The high-volume midsole is comfortable enough for standing all day, and the molded insole creates a nice layer of step-in softness. The upper is plush too; the heel is generously padded and uses a soft lining. Even though the upper is non-stretchy, the interiors have a secure fit.
A word of caution – the Solarglide 5 fits small, so you need to buy a half size larger than your regular adidas size.
For example, if you wear a size US 11, then get a US 11.5 for the Solarglide 5. Strangely, the tongue has no sleeve, so the raw edges tend to fold over the foot. Not a deal-breaker, but still.
5) Best for easy runs and gym: adidas EQ21 Run
The sensibly-priced EQ21 Run is inspired by the Ultraboost – its floating midfoot cage and plastic heel clip show the strong design influence.
However, this being an $80 running shoe, the upper does not use Primeknit but a standard engineered mesh that delivers a smooth and secure fit. The midsole also isn’t made of Boost, but of Bounce EVA foam over a standard rubber outsole.
Nonetheless, the EQ21 gets its running shoe basics right. The EVA midsole is adequately comfortable, and the mesh upper locks the foot down in comfort. Use this as your everyday running shoe or casual wear- the EQ21 Run is capable of both.
6) Best for easy runs and casual wear: adidas Ultra 4D FWD
Most people don’t know it or even care, but the adidas Ultra 4D FWD is the only mass-produced sneaker with a 3D-printed midsole.
Nearly 7 years ago, we published an opinion-piece on 3D printing, and how mass-produced 3D-printed midsoles aren’t going to be a thing anytime soon.
In retrospect, we were wrong, and we were also right. We were wrong because adidas now sells the 4DFWD shoe. We were partially on the money because so far, 3D-printed parts have failed to replicate the bouncy foam-like midsoles that’s used on most running shoes.
The adidas 4D FWD is like an Ultraboost, but without the Boost midsole. Instead, the shoe uses a latticed midsole made of 3D-printed resin.
There’s a reason why the shoe looks like that. The resin isn’t as lightweight as regular EVA, TPU, or PEBA foam, so the chain-link design is necessary to reduce weight. The shoe still weighs 14-ounces, thus making it the heaviest of the lot.
In return, the elastic midsole delivers a fun and bouncy ride, but its versatility is limited to easy runs of a mild intensity.
Most people use this as a casual sneaker for everyday use. Some of the parts look familiar; there’s the stretchy Primeknit upper and a full-coverage Continental rubber outsole for durable and dependable traction.
7) Best for easy runs and casual wear: adidas Pureboost 22
The name ‘Pureboost’ is an accurate description of what this shoe is about. The midsole is made 100% of adidas Boost foam, so there’s a generous amount of ride comfort available to tap into. It’s not exactly a ‘fast’ shoe, so the Pureboost 22 is best reserved for mild-intensity training or casual use.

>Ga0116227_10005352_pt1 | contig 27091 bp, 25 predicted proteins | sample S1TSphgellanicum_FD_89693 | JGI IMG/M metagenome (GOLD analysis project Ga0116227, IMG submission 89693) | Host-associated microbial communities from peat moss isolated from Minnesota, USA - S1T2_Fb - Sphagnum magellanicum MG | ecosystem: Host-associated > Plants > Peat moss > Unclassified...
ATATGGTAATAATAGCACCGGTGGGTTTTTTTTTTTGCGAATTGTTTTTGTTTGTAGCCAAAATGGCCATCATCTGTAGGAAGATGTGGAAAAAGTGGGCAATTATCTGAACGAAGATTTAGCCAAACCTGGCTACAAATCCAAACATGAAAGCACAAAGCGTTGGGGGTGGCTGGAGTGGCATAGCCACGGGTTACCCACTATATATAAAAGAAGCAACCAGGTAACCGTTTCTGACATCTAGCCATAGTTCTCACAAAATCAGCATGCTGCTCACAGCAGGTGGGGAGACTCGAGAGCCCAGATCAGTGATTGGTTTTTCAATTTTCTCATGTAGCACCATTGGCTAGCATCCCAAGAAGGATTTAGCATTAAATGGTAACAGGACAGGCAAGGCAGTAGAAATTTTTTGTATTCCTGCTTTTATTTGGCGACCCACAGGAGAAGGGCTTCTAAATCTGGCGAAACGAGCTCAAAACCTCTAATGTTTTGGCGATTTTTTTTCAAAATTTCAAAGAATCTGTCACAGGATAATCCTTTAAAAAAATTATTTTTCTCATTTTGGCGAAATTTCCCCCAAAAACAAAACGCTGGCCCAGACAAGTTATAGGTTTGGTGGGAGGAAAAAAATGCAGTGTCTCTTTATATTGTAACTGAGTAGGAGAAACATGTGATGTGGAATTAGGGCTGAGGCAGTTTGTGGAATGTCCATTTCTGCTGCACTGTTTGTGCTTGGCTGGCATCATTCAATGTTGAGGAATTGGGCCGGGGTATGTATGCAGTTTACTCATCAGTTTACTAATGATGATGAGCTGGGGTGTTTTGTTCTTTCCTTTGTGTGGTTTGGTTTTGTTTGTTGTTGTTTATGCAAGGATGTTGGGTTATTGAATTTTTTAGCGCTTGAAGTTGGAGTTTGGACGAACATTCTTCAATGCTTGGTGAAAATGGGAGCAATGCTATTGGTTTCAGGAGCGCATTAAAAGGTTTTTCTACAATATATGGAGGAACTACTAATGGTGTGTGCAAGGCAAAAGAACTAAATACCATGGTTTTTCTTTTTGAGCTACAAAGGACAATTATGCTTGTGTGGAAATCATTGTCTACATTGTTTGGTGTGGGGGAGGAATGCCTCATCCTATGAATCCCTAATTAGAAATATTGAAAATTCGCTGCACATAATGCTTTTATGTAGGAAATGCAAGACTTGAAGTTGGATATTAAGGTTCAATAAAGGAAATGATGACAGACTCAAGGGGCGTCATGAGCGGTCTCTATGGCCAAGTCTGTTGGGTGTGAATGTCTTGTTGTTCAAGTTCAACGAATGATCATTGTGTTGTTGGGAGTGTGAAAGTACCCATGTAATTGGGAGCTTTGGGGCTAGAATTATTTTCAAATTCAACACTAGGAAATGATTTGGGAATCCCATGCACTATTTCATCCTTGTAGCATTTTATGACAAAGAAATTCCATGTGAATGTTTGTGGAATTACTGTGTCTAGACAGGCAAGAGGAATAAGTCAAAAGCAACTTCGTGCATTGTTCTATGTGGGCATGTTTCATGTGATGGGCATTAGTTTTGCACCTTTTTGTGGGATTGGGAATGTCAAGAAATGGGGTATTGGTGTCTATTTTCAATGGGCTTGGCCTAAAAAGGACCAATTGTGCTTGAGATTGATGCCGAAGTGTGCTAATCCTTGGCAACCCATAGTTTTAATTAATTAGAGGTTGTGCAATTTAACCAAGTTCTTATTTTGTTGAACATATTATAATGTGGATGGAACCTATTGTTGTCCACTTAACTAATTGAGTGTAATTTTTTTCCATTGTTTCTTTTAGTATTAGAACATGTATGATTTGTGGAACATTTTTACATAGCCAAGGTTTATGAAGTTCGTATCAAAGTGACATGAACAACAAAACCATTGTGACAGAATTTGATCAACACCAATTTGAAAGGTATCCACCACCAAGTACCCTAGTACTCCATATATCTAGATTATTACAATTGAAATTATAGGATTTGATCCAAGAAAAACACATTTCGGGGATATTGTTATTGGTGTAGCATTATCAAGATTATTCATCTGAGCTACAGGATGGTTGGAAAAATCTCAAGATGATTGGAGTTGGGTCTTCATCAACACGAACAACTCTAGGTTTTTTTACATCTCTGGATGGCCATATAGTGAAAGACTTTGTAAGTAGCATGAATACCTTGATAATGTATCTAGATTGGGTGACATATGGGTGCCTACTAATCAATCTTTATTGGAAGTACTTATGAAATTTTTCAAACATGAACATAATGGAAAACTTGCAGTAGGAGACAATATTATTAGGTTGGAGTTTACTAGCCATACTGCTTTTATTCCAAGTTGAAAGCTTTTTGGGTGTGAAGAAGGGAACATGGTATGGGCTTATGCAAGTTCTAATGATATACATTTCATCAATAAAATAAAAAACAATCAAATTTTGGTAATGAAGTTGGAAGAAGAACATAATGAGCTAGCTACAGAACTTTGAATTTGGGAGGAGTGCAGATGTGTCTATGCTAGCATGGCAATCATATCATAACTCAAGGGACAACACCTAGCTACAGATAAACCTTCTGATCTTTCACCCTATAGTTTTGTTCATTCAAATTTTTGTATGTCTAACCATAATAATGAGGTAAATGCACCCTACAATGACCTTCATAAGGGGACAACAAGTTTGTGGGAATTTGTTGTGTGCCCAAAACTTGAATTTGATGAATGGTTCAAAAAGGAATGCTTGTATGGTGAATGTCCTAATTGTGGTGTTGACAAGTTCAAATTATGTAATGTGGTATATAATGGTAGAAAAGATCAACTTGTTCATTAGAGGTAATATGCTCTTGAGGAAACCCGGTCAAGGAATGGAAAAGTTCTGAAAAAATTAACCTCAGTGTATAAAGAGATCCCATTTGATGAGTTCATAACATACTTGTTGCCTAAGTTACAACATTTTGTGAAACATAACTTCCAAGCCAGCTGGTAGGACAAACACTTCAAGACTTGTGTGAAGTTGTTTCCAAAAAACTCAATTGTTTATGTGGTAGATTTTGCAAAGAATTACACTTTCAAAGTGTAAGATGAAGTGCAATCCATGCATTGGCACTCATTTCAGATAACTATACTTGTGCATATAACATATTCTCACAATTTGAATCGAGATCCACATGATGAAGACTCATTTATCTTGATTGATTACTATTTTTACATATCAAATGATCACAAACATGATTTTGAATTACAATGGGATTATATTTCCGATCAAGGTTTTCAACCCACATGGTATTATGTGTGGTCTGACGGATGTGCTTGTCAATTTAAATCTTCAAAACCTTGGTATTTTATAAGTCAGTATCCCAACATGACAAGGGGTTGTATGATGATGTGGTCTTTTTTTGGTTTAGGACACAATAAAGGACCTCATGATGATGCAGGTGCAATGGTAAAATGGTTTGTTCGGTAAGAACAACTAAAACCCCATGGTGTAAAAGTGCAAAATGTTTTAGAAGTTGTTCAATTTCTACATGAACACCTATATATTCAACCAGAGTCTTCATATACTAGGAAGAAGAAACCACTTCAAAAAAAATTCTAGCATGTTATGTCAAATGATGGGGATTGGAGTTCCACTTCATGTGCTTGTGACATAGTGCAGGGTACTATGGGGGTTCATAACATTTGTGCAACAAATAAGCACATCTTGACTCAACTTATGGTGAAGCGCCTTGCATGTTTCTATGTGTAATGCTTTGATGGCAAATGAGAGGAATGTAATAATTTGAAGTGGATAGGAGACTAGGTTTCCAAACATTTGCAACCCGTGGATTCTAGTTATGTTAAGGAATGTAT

Unlike the prior models, the Pureboost 22 has scooped ridges on the sides for support. The rubber outsole isn’t made of Continental rubber, but its full-coverage layout helps with the overall stability and grip.
When compared to the Ultraboost, the upper feels basic. That said, it gets the job done. The plush heel collar and padded tongue keep the foot from slipping, whereas the floating midfoot clip and lacing loop helps with midfoot lockdown.
8) Best for easy runs and casual wear: adidas Ultraboost 4.0 DNA
To be honest, the first iteration of the Ultraboost wasn’t a bad running shoe at all – our 2015 review is proof.
It was a simpler time back then, and the Ultraboost was a softer shoe without the exaggerated sidewall that the UB 22 has. Even the latticed ‘Stretchweb’ outsole helped increase the cushioning sensation.
The Ultraboost 4.0 DNA is almost a replica of the 2015 Ultraboost (except for the outsole), so the ride and fit character is the same. The single-density Boost midsole provides excellent comfort for long-distance runs or regular casual use.
Even though we (still) have a low opinion of the plastic cage, it does support the midfoot while providing a basic level of lacing security.
9) Best budget trainer: adidas Fluidflow 2.0
There’s not much to write about the Fluidflow 2.0, and we don’t say that in a negative sense.
The $80 Fluidflow lacks any fancy footwear tech or design language. A breathable upper with clean aesthetics offers a snug yet smooth fit; it’s also helped by a unique lacing system that loops through a pair of stitched-on TPU bars.
Under the mesh upper is a cushioned stack of EVA foam that makes short-distance runs and everyday casual use comfortable.
10) Best budget trainer: adidas Runfalcon 3
On this buyer’s guide, the Duramo 10 isn’t the least expensive adidas running shoe. That would be the RunFalcon 3.
The fact that adidas hasn’t omitted the rubber outsole is a pleasant surprise. Besides the obvious traction benefit, a rubber outsole makes a shoe more durable, thus delivering more miles per dollar spent. And the rubber compound is non-marking too.
All in all, the Run Falcon 3 offers pretty good value for its $60 price. So while we can’t expect the ride comfort of a $130 shoe, the fundamentals aren’t lacking. The firm Cloudfoam EVA midsole provides the necessary levels of everyday cushioning, and the breathable mesh upper fits as a running shoe should.